Crypto Scams Have Cost Consumers More Than $1 Billion, FTC Says

Most of the losses stem from bogus investment scams.

Bree Fowler Senior Writer
Bree Fowler writes about cybersecurity and digital privacy. Before joining CNET she reported for The Associated Press and Consumer Reports. A Michigan native, she's a long-suffering Detroit sports fan, world traveler, two star marathoner and champion baker of over-the-top birthday cakes and all-things sourdough.
Expertise Cybersecurity, Digital Privacy, IoT, Consumer Tech, Running and Fitness Tech, Smartphones, Wearables
Bree Fowler
An illustration of someone dangling a Bitcoin on a fishing pole over a hole, trying to tempt another person to grab for it.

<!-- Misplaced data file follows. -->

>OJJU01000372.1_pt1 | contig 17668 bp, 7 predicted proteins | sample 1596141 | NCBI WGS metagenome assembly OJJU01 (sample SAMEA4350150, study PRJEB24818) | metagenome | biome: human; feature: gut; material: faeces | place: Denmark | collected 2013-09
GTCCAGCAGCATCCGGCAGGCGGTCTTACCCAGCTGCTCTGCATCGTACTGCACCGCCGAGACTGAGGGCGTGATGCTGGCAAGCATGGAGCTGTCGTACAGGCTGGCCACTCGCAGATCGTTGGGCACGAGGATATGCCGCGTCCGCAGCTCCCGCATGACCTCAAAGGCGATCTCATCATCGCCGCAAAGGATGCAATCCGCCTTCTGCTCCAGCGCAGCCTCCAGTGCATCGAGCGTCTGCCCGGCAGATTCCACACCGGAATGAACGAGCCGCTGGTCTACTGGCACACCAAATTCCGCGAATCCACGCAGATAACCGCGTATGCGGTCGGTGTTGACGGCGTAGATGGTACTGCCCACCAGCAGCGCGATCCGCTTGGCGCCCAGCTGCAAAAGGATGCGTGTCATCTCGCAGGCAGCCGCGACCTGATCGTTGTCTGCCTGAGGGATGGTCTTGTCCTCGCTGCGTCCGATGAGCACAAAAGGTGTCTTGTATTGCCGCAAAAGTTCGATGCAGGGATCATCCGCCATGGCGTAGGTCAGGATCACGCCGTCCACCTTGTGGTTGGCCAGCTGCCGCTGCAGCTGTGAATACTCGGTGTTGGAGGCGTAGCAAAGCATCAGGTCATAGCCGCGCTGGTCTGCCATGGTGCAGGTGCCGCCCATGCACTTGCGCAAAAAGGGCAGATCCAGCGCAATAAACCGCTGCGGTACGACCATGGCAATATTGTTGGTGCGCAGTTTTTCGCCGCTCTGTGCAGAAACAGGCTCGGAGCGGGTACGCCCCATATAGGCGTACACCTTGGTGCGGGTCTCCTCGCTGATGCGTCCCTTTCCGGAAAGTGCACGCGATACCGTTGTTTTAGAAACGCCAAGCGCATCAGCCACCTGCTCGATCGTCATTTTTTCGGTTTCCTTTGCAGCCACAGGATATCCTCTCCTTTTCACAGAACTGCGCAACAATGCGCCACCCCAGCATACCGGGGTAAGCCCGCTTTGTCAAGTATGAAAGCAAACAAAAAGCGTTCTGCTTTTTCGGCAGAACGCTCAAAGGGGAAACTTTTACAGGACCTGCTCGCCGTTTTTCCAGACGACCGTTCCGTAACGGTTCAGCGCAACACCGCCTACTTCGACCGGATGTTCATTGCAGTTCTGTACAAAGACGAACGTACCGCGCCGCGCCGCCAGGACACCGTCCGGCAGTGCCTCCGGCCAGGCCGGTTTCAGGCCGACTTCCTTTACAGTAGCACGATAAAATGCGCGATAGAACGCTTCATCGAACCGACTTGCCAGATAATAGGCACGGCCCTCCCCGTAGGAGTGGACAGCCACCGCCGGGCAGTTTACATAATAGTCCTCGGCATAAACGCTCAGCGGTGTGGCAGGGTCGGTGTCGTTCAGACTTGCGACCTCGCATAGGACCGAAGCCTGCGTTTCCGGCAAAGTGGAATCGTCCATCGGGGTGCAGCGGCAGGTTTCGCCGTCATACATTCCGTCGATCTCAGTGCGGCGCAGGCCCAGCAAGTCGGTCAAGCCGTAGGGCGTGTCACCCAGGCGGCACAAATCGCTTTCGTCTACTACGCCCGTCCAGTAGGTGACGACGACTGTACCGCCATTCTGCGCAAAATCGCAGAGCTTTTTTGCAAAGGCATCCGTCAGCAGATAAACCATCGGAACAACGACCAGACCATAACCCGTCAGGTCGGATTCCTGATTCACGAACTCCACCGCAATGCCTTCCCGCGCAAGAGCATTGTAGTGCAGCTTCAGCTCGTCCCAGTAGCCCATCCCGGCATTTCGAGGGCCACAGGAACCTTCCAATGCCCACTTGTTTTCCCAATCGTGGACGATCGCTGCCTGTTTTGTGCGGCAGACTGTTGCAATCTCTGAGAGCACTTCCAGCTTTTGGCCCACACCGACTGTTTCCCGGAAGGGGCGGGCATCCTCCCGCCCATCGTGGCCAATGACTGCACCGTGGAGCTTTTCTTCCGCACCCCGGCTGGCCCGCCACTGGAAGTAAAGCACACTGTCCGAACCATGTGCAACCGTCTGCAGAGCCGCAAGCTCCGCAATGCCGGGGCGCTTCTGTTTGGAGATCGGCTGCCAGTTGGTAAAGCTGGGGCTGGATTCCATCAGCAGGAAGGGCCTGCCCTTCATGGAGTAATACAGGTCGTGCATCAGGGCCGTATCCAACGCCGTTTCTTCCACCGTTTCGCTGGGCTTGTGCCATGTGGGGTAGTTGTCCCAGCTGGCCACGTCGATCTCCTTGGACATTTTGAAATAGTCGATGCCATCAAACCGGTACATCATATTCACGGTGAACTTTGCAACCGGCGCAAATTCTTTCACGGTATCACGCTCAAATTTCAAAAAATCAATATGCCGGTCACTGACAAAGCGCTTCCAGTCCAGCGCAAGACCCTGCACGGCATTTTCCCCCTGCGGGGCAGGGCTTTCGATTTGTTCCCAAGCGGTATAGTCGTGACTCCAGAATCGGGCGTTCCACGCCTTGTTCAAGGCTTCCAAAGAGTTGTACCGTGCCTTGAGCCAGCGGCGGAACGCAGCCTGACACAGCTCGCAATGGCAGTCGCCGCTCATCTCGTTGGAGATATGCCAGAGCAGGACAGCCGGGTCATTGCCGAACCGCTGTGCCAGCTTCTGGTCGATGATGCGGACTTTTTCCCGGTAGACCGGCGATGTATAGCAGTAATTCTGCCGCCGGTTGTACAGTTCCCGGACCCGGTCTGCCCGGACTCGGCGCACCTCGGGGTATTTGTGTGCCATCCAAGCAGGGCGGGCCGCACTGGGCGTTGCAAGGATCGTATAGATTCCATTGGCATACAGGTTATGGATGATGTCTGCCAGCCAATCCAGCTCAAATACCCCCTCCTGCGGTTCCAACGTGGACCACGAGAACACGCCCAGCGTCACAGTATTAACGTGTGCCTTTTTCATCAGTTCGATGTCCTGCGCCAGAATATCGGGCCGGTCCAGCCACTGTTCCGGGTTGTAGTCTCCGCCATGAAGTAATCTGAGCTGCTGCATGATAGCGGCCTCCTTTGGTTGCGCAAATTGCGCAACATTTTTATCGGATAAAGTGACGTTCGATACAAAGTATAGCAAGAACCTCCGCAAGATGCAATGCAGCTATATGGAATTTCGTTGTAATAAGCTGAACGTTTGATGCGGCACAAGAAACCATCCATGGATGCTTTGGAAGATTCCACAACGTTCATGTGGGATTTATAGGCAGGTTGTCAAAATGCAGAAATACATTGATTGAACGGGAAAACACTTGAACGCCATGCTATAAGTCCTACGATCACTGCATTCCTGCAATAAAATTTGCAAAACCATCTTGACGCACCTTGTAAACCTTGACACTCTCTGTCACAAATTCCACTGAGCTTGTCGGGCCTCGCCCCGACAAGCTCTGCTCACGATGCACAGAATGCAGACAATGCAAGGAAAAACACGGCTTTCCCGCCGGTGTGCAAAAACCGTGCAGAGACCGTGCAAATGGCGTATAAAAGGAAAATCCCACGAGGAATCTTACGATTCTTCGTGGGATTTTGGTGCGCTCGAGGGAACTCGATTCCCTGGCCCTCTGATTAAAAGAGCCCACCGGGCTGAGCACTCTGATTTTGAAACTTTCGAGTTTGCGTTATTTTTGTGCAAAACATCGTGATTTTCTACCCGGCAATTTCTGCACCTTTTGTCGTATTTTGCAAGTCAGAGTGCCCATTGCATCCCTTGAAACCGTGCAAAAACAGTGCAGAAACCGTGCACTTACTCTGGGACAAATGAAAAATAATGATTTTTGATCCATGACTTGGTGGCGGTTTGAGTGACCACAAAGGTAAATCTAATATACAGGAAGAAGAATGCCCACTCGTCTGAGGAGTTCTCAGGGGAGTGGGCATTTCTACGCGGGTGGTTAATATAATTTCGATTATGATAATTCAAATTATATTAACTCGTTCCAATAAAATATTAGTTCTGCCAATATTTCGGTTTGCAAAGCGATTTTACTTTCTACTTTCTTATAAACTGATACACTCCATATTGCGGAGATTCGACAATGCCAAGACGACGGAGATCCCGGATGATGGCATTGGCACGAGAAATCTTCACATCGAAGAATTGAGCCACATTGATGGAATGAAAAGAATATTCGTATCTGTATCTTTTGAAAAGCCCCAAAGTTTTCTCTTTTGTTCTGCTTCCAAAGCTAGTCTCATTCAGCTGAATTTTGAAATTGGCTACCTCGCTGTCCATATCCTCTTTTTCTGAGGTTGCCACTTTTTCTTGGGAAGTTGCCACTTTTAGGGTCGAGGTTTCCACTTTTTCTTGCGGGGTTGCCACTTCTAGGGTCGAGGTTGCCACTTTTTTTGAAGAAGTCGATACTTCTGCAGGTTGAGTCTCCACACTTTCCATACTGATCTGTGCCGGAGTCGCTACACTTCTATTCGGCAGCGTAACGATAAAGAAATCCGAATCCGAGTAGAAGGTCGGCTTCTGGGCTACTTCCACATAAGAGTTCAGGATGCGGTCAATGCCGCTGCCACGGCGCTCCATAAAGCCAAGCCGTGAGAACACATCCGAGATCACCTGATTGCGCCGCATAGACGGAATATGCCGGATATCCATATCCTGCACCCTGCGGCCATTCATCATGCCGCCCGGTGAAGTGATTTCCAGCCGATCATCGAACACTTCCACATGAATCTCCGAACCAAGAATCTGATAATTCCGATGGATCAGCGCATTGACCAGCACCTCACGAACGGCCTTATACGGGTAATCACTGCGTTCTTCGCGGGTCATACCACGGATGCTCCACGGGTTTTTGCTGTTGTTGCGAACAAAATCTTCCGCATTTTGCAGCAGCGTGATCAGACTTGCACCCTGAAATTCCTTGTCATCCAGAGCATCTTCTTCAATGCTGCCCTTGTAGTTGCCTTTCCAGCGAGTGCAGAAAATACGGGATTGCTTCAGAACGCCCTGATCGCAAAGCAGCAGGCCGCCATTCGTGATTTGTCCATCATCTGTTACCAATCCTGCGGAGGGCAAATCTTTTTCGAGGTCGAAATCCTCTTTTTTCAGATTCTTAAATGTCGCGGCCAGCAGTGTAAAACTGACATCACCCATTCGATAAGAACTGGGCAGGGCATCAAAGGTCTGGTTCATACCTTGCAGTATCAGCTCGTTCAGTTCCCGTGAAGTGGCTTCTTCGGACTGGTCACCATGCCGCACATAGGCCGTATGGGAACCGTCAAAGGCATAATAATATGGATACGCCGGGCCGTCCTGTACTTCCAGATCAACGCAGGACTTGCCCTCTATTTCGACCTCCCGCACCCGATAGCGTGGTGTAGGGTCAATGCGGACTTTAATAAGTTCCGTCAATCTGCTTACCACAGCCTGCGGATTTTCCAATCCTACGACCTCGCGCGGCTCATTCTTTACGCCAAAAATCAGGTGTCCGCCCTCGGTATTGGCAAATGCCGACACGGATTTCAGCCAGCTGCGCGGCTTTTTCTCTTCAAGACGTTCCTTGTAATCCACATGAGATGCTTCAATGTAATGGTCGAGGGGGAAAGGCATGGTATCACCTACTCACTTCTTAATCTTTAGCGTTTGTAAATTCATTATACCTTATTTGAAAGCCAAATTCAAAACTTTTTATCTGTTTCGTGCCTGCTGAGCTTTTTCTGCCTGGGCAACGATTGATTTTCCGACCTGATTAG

The FTC says people continue to lose their crypto to scams.


Crypto scams have cost consumers more than $1 billion since the start of 2021, according to a new Federal Trade Commission analysis.

The numbers, which are based on losses reported by consumers from January 2021 through March 2022, also show that crypto is becoming the payment of choice for many scammers, accounting for about one in every four dollars lost to fraud, the FTC says.

Most of the cryptocurrency  fraud stemmed from fake investment schemes, which totaled $575 million in reported losses. The scams often promise huge returns in exchange for a crypto investment, but instead people report losing all of their crypto.

Consumers also reported losing their crypto to romance scams, where a love interest convinces them to invest in a crypto scam. Also big are government- and business-impersonation scams, which target consumers by telling them their money is at risk because of a fraud or government investigation and that the only way to protect it is to convert it to cryptocurrency. 

The report also shows that many of the scams begin on social media. Nearly half of consumers who reported a cryptocurrency related scam said it started with an ad, post or message on a social media site, the FTC says.